John W. Blanton received a patent for a Hydromechanical Rate Damped Servo System (August 27, 1963).

Bessie Blount received a patent for a Device to Help the Disable Eat (1951).

Lockrum Blue received a patent foa hand Corn Shelling device (May 20, 1884).

Guion S. Bluford patents an Artillery Ammunition Training Round (February 13, 1951).

Peachy Booker received a patent for a Flying Landing Platform (October, 10, 1961).

Sarah Boone received a patent for the Ironing Board (December 30, 1887 or April 26, 1892).

Henry A. Bowman received a patent for a device for Making Flags (February 23, 1892).

Otis Boykin received a patent for the “Electrical Resistor” used in computers, radios, television sets and a variety of electronic devices including the Pace Maker Controls and Guided Missiles (February 21, 1961).

Henrietta Bradberry patents a Torpedo Discharge Means (Underwater Cannon) (May 25, 1943) and a Bed rack (December 11, 1945).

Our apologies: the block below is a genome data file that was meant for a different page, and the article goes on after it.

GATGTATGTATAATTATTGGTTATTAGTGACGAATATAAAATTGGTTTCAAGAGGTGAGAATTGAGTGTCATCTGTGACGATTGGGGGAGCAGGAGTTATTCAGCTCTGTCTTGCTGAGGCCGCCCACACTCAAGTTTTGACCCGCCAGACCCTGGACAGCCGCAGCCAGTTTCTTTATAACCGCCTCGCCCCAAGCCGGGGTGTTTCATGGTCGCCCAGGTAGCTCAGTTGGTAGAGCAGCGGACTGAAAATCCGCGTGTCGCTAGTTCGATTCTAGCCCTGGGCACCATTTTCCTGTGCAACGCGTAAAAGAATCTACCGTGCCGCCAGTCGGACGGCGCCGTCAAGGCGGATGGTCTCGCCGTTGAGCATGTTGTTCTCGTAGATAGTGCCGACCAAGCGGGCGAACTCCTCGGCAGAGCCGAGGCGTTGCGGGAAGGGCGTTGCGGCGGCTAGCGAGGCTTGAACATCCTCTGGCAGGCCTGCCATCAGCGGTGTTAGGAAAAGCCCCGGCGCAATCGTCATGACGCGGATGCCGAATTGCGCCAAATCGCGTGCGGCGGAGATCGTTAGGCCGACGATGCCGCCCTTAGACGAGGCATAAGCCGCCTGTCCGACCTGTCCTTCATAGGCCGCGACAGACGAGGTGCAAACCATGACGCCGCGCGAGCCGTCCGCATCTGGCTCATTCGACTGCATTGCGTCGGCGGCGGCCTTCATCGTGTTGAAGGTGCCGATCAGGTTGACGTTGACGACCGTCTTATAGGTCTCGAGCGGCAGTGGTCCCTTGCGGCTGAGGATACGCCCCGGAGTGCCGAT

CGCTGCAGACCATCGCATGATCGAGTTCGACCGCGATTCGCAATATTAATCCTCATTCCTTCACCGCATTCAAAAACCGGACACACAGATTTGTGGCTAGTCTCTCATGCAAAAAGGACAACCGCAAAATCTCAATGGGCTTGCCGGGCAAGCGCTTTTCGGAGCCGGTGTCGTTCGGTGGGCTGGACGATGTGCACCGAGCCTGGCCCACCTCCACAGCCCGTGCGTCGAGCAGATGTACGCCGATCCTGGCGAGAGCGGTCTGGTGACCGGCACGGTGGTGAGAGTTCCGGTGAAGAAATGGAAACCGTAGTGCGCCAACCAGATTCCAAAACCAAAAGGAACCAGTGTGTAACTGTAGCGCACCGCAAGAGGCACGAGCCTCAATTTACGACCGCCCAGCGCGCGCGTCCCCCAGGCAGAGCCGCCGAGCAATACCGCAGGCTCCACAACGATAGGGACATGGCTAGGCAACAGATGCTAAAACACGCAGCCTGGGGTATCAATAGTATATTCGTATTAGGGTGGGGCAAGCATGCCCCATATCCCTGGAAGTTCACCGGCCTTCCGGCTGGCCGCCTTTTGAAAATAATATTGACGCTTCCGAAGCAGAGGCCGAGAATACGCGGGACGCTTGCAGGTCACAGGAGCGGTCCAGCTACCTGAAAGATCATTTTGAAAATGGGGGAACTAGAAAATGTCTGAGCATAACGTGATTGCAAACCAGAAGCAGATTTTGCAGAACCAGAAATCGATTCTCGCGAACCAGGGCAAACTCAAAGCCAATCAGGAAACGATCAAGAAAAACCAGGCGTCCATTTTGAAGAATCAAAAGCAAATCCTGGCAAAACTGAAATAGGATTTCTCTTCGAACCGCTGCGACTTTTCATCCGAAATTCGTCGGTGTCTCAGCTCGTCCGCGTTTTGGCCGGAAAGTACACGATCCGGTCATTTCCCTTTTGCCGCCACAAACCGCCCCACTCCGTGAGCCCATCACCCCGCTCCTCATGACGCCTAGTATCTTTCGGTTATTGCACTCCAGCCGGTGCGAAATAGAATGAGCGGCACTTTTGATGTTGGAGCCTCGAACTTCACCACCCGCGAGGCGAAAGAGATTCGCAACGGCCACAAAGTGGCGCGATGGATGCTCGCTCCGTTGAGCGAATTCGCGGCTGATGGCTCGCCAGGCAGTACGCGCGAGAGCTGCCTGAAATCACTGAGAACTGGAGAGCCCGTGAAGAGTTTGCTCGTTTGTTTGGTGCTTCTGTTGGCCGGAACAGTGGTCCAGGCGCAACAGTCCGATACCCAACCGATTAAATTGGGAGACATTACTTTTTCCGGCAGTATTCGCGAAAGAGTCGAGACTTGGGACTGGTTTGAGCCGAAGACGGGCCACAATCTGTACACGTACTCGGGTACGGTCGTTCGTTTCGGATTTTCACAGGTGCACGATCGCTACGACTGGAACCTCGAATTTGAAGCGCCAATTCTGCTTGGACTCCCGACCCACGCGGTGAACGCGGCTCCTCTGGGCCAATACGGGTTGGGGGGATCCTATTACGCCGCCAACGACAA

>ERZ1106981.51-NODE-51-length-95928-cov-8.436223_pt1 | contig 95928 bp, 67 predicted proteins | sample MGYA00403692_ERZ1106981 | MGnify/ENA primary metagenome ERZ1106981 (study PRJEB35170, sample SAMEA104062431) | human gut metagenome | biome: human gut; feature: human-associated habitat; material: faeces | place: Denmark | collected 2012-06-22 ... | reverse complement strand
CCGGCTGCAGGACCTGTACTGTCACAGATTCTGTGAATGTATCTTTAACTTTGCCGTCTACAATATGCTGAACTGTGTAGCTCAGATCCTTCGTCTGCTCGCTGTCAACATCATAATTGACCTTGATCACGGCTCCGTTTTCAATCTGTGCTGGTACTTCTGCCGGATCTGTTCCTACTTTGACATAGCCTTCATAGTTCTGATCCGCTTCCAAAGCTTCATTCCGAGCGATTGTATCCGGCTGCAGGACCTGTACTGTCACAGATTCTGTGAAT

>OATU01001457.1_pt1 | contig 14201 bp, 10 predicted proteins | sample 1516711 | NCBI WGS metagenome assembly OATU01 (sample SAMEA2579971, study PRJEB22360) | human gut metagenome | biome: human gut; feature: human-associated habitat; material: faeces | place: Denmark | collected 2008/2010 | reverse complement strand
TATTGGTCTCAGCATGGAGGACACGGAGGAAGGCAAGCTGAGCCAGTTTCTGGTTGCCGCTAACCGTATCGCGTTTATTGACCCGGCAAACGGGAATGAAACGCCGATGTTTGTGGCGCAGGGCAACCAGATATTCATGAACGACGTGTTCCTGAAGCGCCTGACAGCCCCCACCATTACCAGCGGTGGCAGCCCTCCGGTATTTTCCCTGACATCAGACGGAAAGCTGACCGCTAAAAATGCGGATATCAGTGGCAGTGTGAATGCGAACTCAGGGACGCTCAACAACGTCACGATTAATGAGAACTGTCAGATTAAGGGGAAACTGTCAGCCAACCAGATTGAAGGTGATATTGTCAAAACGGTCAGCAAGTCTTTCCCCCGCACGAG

Charles B. Brooks received a patent for the first Street Sweeper Truck (March 17, 1896).

Phil Brooks received a patent for the disposable syringe (April 9, 1974).

Anthony Brown received a patent a Weather Detector (November 2, 1999); Severe weather Detector and Alarm (June 13, 2000).

Henry Brown received a “Receptacle for Storing and Preserving Papers” (November 2. 1886). It kept papers separated.

Oscar E. Brown received a patent for the Horse Shoe (August 23, 1892).

Lincoln F. Brown received a patent for the Bridle Bit (October 25, 1892).

Marie V. Brittain Brown received a patent for a home security system utilizing TV, surveillance (December 2, 1969)